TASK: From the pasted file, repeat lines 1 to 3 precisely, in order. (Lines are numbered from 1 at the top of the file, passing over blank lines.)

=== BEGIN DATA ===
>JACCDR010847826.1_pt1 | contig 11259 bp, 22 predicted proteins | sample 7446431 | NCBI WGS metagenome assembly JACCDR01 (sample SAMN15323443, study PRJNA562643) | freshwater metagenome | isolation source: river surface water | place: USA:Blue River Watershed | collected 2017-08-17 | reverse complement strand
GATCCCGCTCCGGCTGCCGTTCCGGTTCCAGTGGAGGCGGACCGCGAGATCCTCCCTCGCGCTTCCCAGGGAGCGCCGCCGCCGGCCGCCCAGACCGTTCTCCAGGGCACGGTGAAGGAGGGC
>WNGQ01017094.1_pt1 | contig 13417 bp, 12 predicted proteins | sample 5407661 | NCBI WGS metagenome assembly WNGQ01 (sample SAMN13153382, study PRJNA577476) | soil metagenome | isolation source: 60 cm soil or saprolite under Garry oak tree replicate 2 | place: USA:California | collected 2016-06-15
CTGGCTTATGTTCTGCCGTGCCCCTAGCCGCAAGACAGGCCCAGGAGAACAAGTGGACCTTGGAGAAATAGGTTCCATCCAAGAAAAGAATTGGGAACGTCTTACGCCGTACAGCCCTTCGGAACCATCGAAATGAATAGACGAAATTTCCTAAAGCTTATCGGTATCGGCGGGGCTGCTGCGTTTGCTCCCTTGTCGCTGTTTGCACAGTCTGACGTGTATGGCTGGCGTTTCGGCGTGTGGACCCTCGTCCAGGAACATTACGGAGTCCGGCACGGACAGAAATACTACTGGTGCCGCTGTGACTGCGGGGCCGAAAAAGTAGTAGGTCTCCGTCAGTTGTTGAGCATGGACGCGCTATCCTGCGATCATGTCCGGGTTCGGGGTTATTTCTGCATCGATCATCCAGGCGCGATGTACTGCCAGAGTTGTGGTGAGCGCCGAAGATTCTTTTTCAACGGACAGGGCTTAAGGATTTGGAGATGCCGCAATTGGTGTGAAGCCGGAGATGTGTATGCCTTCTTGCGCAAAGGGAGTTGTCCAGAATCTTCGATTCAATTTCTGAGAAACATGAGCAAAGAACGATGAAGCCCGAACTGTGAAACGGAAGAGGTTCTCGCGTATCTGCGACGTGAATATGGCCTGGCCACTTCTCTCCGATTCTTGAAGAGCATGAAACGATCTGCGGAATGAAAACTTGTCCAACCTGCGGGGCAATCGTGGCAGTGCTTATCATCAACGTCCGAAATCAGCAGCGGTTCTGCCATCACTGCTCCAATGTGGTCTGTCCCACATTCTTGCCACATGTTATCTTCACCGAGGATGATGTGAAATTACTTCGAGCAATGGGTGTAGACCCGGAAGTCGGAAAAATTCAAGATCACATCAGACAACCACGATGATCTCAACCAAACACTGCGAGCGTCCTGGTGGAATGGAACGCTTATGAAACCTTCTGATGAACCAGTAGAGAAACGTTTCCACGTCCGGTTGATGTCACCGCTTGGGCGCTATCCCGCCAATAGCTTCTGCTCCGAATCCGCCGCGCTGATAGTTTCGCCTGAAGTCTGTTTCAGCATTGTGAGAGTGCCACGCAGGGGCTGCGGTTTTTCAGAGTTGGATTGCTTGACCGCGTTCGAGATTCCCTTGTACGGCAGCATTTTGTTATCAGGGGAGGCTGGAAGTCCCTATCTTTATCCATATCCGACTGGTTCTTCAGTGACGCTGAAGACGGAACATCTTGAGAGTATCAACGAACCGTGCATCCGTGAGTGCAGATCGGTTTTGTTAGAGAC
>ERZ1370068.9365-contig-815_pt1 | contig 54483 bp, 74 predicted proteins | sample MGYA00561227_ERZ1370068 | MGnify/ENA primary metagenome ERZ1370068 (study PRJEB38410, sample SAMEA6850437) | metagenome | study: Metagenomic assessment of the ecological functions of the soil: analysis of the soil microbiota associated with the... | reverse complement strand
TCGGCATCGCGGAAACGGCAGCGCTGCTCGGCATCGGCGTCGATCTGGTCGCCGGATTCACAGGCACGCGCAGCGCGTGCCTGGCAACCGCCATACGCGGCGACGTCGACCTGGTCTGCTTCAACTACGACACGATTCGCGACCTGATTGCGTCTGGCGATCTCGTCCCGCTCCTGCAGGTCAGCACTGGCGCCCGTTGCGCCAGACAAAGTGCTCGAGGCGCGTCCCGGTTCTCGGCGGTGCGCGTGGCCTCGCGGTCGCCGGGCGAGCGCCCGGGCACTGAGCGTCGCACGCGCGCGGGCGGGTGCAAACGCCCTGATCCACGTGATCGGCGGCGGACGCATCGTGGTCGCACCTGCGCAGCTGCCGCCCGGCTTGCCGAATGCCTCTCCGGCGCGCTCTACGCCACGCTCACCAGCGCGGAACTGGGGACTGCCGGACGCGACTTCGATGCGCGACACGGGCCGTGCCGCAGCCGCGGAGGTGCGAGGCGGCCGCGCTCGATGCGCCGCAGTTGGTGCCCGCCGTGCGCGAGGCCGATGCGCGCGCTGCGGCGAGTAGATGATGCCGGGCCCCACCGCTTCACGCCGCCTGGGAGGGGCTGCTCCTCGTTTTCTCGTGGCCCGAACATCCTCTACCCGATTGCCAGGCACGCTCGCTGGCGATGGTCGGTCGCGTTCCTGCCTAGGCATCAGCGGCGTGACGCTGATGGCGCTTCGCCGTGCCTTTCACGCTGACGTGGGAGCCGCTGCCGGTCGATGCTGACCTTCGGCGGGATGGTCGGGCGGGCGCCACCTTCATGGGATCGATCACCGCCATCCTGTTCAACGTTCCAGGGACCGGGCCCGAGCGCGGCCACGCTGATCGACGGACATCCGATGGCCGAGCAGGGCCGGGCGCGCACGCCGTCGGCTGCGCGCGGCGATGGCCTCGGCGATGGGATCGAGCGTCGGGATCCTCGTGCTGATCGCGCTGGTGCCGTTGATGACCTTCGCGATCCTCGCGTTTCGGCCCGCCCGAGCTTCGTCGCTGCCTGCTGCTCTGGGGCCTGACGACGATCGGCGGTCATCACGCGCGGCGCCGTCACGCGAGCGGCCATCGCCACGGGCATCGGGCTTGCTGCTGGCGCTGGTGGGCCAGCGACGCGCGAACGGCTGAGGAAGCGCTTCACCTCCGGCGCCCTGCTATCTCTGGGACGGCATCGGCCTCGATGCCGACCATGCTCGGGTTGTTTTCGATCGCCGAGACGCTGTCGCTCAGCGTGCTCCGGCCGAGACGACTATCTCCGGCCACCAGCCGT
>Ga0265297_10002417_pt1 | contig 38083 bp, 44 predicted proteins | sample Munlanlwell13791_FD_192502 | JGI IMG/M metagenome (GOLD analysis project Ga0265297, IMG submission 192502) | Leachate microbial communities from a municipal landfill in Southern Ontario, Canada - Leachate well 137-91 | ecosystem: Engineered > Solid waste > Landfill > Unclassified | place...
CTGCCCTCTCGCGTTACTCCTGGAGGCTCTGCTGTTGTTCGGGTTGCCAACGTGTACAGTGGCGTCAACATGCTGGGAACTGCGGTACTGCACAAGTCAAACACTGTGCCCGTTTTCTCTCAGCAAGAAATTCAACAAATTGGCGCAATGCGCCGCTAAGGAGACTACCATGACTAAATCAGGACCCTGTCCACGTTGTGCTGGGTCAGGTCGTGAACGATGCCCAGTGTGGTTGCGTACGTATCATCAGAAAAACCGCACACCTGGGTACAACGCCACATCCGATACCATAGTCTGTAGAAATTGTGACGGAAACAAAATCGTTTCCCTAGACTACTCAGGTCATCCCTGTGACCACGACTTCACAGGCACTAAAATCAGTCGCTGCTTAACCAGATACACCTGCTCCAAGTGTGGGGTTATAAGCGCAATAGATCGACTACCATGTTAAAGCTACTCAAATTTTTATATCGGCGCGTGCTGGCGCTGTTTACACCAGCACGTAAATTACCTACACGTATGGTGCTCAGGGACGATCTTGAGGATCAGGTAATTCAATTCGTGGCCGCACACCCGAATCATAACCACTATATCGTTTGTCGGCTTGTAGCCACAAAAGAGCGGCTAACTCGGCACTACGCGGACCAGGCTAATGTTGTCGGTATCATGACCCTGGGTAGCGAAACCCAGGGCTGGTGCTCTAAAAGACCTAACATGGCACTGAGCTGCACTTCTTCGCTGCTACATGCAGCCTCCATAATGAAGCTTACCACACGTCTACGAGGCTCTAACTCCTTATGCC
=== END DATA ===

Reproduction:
>JACCDR010847826.1_pt1 | contig 11259 bp, 22 predicted proteins | sample 7446431 | NCBI WGS metagenome assembly JACCDR01 (sample SAMN15323443, study PRJNA562643) | freshwater metagenome | isolation source: river surface water | place: USA:Blue River Watershed | collected 2017-08-17 | reverse complement strand
GATCCCGCTCCGGCTGCCGTTCCGGTTCCAGTGGAGGCGGACCGCGAGATCCTCCCTCGCGCTTCCCAGGGAGCGCCGCCGCCGGCCGCCCAGACCGTTCTCCAGGGCACGGTGAAGGAGGGC
>WNGQ01017094.1_pt1 | contig 13417 bp, 12 predicted proteins | sample 5407661 | NCBI WGS metagenome assembly WNGQ01 (sample SAMN13153382, study PRJNA577476) | soil metagenome | isolation source: 60 cm soil or saprolite under Garry oak tree replicate 2 | place: USA:California | collected 2016-06-15